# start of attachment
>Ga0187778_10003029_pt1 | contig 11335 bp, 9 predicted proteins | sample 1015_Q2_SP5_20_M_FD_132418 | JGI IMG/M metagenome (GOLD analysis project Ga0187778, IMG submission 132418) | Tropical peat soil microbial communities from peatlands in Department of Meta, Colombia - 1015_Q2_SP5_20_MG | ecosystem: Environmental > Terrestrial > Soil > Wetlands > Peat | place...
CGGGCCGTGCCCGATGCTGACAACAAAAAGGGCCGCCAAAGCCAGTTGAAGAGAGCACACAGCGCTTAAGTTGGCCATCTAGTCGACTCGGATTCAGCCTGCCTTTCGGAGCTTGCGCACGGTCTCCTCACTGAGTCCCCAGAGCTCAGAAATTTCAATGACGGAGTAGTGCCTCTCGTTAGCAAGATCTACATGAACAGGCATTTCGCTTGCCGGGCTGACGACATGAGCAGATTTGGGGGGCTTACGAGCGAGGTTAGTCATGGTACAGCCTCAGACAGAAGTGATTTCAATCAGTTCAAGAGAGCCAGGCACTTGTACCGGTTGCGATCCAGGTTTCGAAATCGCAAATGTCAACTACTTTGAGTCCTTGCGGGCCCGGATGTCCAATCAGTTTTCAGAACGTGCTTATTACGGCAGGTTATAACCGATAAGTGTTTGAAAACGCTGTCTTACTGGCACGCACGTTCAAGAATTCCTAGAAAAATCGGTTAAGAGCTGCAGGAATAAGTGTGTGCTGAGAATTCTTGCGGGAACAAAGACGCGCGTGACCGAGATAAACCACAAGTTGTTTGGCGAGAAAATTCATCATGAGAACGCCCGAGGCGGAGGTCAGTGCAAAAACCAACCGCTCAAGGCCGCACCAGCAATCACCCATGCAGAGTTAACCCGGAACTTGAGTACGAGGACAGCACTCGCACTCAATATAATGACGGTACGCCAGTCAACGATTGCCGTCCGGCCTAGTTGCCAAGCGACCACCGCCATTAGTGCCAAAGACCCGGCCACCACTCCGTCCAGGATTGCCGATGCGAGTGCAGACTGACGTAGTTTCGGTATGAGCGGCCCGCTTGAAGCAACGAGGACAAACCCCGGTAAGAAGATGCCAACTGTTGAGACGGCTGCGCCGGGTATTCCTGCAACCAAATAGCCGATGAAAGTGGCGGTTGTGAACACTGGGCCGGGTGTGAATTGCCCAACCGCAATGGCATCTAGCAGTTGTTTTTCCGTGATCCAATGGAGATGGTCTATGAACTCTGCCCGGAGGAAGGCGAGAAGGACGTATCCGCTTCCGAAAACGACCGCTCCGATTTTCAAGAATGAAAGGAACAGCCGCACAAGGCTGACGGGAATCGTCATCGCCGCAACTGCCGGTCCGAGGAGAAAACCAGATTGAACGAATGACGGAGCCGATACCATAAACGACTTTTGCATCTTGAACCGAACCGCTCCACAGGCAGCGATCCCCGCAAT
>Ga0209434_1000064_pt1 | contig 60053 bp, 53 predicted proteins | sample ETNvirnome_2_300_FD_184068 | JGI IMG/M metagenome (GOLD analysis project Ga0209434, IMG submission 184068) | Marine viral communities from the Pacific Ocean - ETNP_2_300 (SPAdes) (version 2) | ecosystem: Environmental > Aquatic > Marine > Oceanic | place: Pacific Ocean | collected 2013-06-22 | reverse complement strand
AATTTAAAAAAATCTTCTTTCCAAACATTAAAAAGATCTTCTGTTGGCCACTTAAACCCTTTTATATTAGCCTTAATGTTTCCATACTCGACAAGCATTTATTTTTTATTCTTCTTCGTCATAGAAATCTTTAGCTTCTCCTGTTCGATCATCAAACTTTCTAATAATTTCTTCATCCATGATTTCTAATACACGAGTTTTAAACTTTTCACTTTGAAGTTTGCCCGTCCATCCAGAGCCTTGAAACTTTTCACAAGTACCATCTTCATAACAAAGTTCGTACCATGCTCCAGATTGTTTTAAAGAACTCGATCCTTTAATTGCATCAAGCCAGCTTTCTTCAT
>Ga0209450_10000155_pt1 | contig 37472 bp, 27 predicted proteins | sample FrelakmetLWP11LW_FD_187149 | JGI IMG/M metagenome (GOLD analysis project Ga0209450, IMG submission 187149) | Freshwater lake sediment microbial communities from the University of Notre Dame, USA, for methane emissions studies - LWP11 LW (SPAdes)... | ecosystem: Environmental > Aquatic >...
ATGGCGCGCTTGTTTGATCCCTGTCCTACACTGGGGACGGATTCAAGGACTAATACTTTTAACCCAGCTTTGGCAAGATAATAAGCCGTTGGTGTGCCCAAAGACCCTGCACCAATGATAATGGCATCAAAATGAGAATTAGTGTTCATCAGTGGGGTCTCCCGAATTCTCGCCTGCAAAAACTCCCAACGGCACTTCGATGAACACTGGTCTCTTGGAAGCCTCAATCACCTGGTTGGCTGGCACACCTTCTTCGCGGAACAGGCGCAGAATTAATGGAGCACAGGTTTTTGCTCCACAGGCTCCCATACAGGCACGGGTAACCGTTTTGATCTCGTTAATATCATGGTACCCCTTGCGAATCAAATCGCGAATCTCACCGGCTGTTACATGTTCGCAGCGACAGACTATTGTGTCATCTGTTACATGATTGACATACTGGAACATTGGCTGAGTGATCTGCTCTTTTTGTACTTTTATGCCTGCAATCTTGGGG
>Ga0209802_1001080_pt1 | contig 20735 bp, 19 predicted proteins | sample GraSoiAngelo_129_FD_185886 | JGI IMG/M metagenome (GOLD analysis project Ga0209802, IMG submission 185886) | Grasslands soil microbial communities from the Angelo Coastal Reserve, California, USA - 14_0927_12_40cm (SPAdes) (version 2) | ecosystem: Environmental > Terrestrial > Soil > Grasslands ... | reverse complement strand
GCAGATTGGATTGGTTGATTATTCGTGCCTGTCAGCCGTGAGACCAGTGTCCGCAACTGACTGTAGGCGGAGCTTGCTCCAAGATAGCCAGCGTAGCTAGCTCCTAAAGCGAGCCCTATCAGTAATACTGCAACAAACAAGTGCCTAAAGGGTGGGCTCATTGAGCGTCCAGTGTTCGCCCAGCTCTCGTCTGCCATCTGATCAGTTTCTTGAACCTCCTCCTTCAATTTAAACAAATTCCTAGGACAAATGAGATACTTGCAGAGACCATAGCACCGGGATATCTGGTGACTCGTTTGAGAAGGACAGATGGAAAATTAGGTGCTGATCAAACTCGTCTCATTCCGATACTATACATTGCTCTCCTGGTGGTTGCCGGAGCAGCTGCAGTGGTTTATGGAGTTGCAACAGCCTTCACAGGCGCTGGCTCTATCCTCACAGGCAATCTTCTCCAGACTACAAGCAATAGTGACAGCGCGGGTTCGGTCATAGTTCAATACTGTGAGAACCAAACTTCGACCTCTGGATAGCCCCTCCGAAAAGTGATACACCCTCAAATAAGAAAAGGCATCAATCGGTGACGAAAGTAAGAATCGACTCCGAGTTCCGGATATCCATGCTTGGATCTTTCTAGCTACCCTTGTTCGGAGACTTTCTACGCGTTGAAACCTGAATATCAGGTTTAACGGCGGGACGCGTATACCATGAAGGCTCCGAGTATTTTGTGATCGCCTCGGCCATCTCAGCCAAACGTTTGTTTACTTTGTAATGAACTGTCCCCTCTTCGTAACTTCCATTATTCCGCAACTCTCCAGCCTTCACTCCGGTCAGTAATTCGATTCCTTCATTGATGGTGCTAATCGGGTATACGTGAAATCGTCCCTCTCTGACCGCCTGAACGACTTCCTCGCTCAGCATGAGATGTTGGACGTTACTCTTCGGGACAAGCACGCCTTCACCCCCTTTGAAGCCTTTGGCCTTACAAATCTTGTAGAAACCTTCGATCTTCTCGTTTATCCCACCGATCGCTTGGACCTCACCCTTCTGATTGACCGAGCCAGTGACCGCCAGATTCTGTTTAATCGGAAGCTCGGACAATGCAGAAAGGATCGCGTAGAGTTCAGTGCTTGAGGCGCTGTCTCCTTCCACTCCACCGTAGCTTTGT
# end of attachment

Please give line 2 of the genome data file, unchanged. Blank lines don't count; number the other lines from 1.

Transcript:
CGGGCCGTGCCCGATGCTGACAACAAAAAGGGCCGCCAAAGCCAGTTGAAGAGAGCACACAGCGCTTAAGTTGGCCATCTAGTCGACTCGGATTCAGCCTGCCTTTCGGAGCTTGCGCACGGTCTCCTCACTGAGTCCCCAGAGCTCAGAAATTTCAATGACGGAGTAGTGCCTCTCGTTAGCAAGATCTACATGAACAGGCATTTCGCTTGCCGGGCTGACGACATGAGCAGATTTGGGGGGCTTACGAGCGAGGTTAGTCATGGTACAGCCTCAGACAGAAGTGATTTCAATCAGTTCAAGAGAGCCAGGCACTTGTACCGGTTGCGATCCAGGTTTCGAAATCGCAAATGTCAACTACTTTGAGTCCTTGCGGGCCCGGATGTCCAATCAGTTTTCAGAACGTGCTTATTACGGCAGGTTATAACCGATAAGTGTTTGAAAACGCTGTCTTACTGGCACGCACGTTCAAGAATTCCTAGAAAAATCGGTTAAGAGCTGCAGGAATAAGTGTGTGCTGAGAATTCTTGCGGGAACAAAGACGCGCGTGACCGAGATAAACCACAAGTTGTTTGGCGAGAAAATTCATCATGAGAACGCCCGAGGCGGAGGTCAGTGCAAAAACCAACCGCTCAAGGCCGCACCAGCAATCACCCATGCAGAGTTAACCCGGAACTTGAGTACGAGGACAGCACTCGCACTCAATATAATGACGGTACGCCAGTCAACGATTGCCGTCCGGCCTAGTTGCCAAGCGACCACCGCCATTAGTGCCAAAGACCCGGCCACCACTCCGTCCAGGATTGCCGATGCGAGTGCAGACTGACGTAGTTTCGGTATGAGCGGCCCGCTTGAAGCAACGAGGACAAACCCCGGTAAGAAGATGCCAACTGTTGAGACGGCTGCGCCGGGTATTCCTGCAACCAAATAGCCGATGAAAGTGGCGGTTGTGAACACTGGGCCGGGTGTGAATTGCCCAACCGCAATGGCATCTAGCAGTTGTTTTTCCGTGATCCAATGGAGATGGTCTATGAACTCTGCCCGGAGGAAGGCGAGAAGGACGTATCCGCTTCCGAAAACGACCGCTCCGATTTTCAAGAATGAAAGGAACAGCCGCACAAGGCTGACGGGAATCGTCATCGCCGCAACTGCCGGTCCGAGGAGAAAACCAGATTGAACGAATGACGGAGCCGATACCATAAACGACTTTTGCATCTTGAACCGAACCGCTCCACAGGCAGCGATCCCCGCAAT